Charlton Callender makes the most of data to uncover health inequities

Callender's research shows U.S. maternal
mortality rates deserve local attention

When it comes to health, disparity is in the details.

Charlton Callender, who recently completed a fellowship at the Institute for Health Metrics and Evaluation (IHME), has been a proponent of digging into these details through his research on maternal mortality rates by U.S. county.

He’s found that while it’s important to report a national or even state-level maternal mortality rate, analyzing data at the local level reveals a region’s unique health risks and disparities.

Callender’s master’s thesis, which he did in conjunction with his fellowship, was awarded the Graduate School’s Distinguished Thesis Award for biological sciences, titled “U.S. national, state and county-level trends in fertility and maternal mortality from 1980-2014.”

“The reason that it’s important to go down to these more granular, spatial levels is because if we just look at the national level or state level, there is some measure of life expectancy or mortality that represents the whole state, but there’s often huge disparities between subpopulations, whether that’s the county level or by race and ethnicity or income level,” Callender said.

In his analysis, Callender found that every county in the U.S. has seen the age of childbearing increase between 1980 and 2014.

Adolescent fertility from the ages of 10 to 19 decreased over that same time in almost every county. But disparities exist between counties. In 2014, some counties had adolescent fertility rates as high as 30 births per 1,000 women whereas others had rates as low as 1 birth per 1,000 women.

Counties also have large disparities in the rates of maternal mortality. While the U.S. as a whole has an estimated 30 maternal deaths per 100,000 births, according to IHME, the rate per county ranges from 10 to over 150 deaths per 100,000 births.

Tracking details become especially important as they reveal racial disparities in maternal mortality, Callender said, with Black, American Indian, and Alaska Native women being two to three times more likely to die than white women, according to data from the Centers for Disease Control and Prevention.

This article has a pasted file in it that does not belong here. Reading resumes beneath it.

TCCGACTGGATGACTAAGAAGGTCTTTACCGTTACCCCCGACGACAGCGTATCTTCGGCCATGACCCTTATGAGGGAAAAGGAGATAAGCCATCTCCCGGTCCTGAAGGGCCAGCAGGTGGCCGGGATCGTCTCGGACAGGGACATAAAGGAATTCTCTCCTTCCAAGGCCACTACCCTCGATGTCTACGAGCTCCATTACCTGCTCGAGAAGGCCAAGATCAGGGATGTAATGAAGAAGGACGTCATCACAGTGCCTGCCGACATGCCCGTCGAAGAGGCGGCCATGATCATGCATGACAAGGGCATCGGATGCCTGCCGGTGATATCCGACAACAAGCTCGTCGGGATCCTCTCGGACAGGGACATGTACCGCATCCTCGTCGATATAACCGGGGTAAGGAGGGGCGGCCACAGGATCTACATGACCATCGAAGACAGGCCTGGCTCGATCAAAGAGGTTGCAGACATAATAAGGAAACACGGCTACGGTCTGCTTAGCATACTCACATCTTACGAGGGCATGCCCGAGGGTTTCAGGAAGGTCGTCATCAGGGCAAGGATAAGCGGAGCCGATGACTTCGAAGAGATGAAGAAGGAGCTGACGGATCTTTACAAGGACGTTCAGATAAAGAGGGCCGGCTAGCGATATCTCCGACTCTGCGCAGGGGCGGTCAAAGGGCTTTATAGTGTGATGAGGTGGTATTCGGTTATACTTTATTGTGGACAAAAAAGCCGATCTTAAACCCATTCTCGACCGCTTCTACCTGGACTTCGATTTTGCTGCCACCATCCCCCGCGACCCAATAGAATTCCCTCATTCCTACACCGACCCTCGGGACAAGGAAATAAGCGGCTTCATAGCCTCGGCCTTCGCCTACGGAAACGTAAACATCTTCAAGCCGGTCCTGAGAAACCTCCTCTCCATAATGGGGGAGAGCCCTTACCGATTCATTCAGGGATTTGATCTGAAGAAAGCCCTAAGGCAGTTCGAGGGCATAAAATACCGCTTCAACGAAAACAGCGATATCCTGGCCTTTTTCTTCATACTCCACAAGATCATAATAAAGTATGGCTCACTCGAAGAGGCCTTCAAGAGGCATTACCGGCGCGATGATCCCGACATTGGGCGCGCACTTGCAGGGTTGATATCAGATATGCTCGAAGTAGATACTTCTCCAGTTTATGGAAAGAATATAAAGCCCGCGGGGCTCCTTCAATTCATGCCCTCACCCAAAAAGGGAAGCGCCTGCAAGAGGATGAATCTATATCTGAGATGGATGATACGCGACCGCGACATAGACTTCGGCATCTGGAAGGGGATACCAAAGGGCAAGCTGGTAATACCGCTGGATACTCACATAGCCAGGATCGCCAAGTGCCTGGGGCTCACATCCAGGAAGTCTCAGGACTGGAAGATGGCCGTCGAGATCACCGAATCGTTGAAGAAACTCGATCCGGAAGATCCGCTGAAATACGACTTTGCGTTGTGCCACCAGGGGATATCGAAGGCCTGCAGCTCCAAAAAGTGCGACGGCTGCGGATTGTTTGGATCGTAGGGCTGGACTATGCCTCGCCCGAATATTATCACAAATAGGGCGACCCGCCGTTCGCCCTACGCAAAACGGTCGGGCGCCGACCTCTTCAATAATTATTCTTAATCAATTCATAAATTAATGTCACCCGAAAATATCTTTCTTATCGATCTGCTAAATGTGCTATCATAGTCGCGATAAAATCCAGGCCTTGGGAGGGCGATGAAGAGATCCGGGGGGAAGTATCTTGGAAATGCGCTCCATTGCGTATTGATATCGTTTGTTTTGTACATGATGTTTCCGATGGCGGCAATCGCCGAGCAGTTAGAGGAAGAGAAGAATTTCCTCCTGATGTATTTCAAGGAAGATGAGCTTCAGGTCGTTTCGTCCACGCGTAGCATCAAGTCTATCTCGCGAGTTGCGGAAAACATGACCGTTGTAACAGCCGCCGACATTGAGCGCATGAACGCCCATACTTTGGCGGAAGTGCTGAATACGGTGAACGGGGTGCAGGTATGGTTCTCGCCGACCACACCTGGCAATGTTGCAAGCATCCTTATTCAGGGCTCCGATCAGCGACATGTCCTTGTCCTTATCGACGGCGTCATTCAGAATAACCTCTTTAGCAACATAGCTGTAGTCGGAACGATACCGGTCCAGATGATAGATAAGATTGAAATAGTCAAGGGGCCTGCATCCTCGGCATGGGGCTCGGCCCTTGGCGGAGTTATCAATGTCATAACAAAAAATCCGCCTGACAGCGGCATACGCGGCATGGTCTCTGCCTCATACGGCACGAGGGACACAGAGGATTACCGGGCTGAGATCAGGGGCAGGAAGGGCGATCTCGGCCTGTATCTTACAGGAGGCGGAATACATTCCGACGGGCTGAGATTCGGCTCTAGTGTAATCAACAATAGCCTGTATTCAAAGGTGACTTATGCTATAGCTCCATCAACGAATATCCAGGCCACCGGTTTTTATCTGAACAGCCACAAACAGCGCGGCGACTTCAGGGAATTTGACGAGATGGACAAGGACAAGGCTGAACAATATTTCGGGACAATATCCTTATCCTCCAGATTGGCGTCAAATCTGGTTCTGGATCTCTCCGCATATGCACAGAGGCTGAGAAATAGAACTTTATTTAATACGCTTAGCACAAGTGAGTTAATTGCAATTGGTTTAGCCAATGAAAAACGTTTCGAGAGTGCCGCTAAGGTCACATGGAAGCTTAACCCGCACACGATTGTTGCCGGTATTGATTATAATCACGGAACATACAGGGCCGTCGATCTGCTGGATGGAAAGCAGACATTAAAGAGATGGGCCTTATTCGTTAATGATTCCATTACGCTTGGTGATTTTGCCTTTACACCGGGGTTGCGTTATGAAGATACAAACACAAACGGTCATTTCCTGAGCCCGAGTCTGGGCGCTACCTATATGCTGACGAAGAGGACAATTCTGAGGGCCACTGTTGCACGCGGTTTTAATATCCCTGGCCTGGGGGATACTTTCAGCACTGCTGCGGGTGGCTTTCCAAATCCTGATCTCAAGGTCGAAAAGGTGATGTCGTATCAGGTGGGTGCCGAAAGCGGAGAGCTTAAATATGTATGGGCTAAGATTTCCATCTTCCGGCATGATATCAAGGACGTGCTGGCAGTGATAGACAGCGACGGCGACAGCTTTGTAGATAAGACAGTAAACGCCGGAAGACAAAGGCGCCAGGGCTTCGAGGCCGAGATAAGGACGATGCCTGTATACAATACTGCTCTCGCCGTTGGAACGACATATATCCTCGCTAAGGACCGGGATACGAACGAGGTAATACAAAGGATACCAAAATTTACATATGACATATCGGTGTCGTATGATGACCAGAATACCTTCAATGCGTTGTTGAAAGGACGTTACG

Callender’s analysis required a huge amount of work, with enough information for two or three theses in his one thesis, said Laura Dwyer-Lindgren, assistant professor with IHME and Callender’s thesis advisor.

“It’s really quite novel,” Dwyer-Lindgren said. “So far as I know, no one has ever attempted to examine maternal mortality — and specifically geographic inequalities in maternal mortality — in this level of detail in the U.S.”

Callender working on the Health Rise Program Evaluation in South Africa for his MPH practicum.

A big question which the data can’t answer is why these disparities exist or how to address them, but that’s a good question Callender hopes researchers can investigate, using these findings as a starting point.

Callender’s work remains unpublished. When it comes to data about maternal mortality, there are concerns about accuracy, Callender said. The data comes from the National Center for Health Statistics, and is gathered from death certificates. Sometimes the cause of death on these certificates is misclassified. Another issue is that, while states are supposed to track whether someone was pregnant at the time of death, not all states consistently do this.

While it may take awhile to fully understand and account for changes in death certificate standards over time, Callendar hopes to work with Dwyer-Lindgren and his other advisors in the future to publish this work.

The work of tracking health by region is part of IHME’s Global Burden of Disease work, where the institute releases reports on what health risks affect each country. IHME also tracks health outcomes by county in the U.S., which is how Callender got started on the maternal mortality project.

Callender and fellow cohort mates at the 2019 IHME graduation ceremony for the post-bachelor fellowship.

Callender’s path into analyzing health data resulted from trying to find a use for his interests in health, math, and sciences that didn’t follow the traditional route of medicine or lab research.

During an internship at the Fred Hutch Cancer Research Center with Associate Professor Trevor Bedford, Callender studied health metrics through epidemic spread at the Nextstrain project. As Callender learned to apply programming and quantitative methods to health, he knew he wanted to find work similar to this.

After graduating from UW with joint degrees in Microbiology and Applied and Computational Math Sciences, Callender began the post-bachelor fellowship at IHME, which allowed him to earn a master’s in Public Health through UW. Balancing being a student and full-time employee was challenging, but Callender appreciated being able to connect his real-world experience with what he was learning in class.

While Callender’s fellowship ended last year, he is still working with IHME as part of their Global Burden of Disease work, estimating important demographic data for countries around the world. He’s passionate about making data transparent and open throughout the process of research, so that other scientists can see and access the work.

A UW intramural soccer team Callender played on with IHME fellows and staff.

While that process takes more time, Callender said transparency brings value to the whole scientific community, as researchers can double check and build off of previous work.

“If you have everything openly available and well documented, people outside of your group can understand it and new people coming on to your team can understand it,” Callender said. “It pushes you to a higher level.”

 

By Kate Stringer, UW Graduate School 

Published September 8, 2020